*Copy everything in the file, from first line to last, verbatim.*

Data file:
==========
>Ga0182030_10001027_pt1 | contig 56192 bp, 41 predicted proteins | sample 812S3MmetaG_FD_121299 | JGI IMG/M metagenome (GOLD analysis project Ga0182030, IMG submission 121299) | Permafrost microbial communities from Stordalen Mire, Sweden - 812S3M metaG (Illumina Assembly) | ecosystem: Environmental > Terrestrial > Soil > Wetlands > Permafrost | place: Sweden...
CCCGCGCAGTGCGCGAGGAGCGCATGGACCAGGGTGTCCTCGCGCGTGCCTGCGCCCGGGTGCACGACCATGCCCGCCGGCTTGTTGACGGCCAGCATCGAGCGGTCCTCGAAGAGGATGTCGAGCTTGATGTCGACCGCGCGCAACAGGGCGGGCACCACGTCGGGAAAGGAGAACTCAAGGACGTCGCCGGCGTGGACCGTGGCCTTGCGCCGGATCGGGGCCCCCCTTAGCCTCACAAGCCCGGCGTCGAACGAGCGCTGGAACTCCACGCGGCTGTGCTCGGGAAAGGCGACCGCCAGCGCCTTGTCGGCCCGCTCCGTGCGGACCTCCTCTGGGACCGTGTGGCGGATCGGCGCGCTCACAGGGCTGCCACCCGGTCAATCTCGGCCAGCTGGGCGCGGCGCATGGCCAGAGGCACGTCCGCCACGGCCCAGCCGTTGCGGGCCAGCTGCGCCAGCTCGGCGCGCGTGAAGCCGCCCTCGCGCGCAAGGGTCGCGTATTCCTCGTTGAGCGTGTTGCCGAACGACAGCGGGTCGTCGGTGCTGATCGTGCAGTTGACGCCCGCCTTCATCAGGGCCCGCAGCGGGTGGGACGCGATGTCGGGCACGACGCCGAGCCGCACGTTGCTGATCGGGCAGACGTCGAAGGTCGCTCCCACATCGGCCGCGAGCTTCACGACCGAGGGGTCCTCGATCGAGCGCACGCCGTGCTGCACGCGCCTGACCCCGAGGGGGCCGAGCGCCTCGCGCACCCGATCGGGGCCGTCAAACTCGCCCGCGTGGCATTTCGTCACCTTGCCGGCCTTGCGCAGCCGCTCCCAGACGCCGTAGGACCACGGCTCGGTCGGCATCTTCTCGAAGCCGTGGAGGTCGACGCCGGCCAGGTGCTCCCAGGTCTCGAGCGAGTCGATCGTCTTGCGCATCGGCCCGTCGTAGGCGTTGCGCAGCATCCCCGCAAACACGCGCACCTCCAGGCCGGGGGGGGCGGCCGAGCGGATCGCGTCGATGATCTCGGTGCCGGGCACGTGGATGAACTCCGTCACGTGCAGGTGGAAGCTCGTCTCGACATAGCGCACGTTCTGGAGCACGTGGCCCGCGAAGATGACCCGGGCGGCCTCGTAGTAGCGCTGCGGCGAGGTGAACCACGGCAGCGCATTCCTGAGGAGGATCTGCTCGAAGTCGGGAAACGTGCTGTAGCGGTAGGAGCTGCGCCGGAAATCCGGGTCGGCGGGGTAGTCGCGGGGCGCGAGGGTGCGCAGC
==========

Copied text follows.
>Ga0182030_10001027_pt1 | contig 56192 bp, 41 predicted proteins | sample 812S3MmetaG_FD_121299 | JGI IMG/M metagenome (GOLD analysis project Ga0182030, IMG submission 121299) | Permafrost microbial communities from Stordalen Mire, Sweden - 812S3M metaG (Illumina Assembly) | ecosystem: Environmental > Terrestrial > Soil > Wetlands > Permafrost | place: Sweden...
CCCGCGCAGTGCGCGAGGAGCGCATGGACCAGGGTGTCCTCGCGCGTGCCTGCGCCCGGGTGCACGACCATGCCCGCCGGCTTGTTGACGGCCAGCATCGAGCGGTCCTCGAAGAGGATGTCGAGCTTGATGTCGACCGCGCGCAACAGGGCGGGCACCACGTCGGGAAAGGAGAACTCAAGGACGTCGCCGGCGTGGACCGTGGCCTTGCGCCGGATCGGGGCCCCCCTTAGCCTCACAAGCCCGGCGTCGAACGAGCGCTGGAACTCCACGCGGCTGTGCTCGGGAAAGGCGACCGCCAGCGCCTTGTCGGCCCGCTCCGTGCGGACCTCCTCTGGGACCGTGTGGCGGATCGGCGCGCTCACAGGGCTGCCACCCGGTCAATCTCGGCCAGCTGGGCGCGGCGCATGGCCAGAGGCACGTCCGCCACGGCCCAGCCGTTGCGGGCCAGCTGCGCCAGCTCGGCGCGCGTGAAGCCGCCCTCGCGCGCAAGGGTCGCGTATTCCTCGTTGAGCGTGTTGCCGAACGACAGCGGGTCGTCGGTGCTGATCGTGCAGTTGACGCCCGCCTTCATCAGGGCCCGCAGCGGGTGGGACGCGATGTCGGGCACGACGCCGAGCCGCACGTTGCTGATCGGGCAGACGTCGAAGGTCGCTCCCACATCGGCCGCGAGCTTCACGACCGAGGGGTCCTCGATCGAGCGCACGCCGTGCTGCACGCGCCTGACCCCGAGGGGGCCGAGCGCCTCGCGCACCCGATCGGGGCCGTCAAACTCGCCCGCGTGGCATTTCGTCACCTTGCCGGCCTTGCGCAGCCGCTCCCAGACGCCGTAGGACCACGGCTCGGTCGGCATCTTCTCGAAGCCGTGGAGGTCGACGCCGGCCAGGTGCTCCCAGGTCTCGAGCGAGTCGATCGTCTTGCGCATCGGCCCGTCGTAGGCGTTGCGCAGCATCCCCGCAAACACGCGCACCTCCAGGCCGGGGGGGGCGGCCGAGCGGATCGCGTCGATGATCTCGGTGCCGGGCACGTGGATGAACTCCGTCACGTGCAGGTGGAAGCTCGTCTCGACATAGCGCACGTTCTGGAGCACGTGGCCCGCGAAGATGACCCGGGCGGCCTCGTAGTAGCGCTGCGGCGAGGTGAACCACGGCAGCGCATTCCTGAGGAGGATCTGCTCGAAGTCGGGAAACGTGCTGTAGCGGTAGGAGCTGCGCCGGAAATCCGGGTCGGCGGGGTAGTCGCGGGGCGCGAGGGTGCGCAGC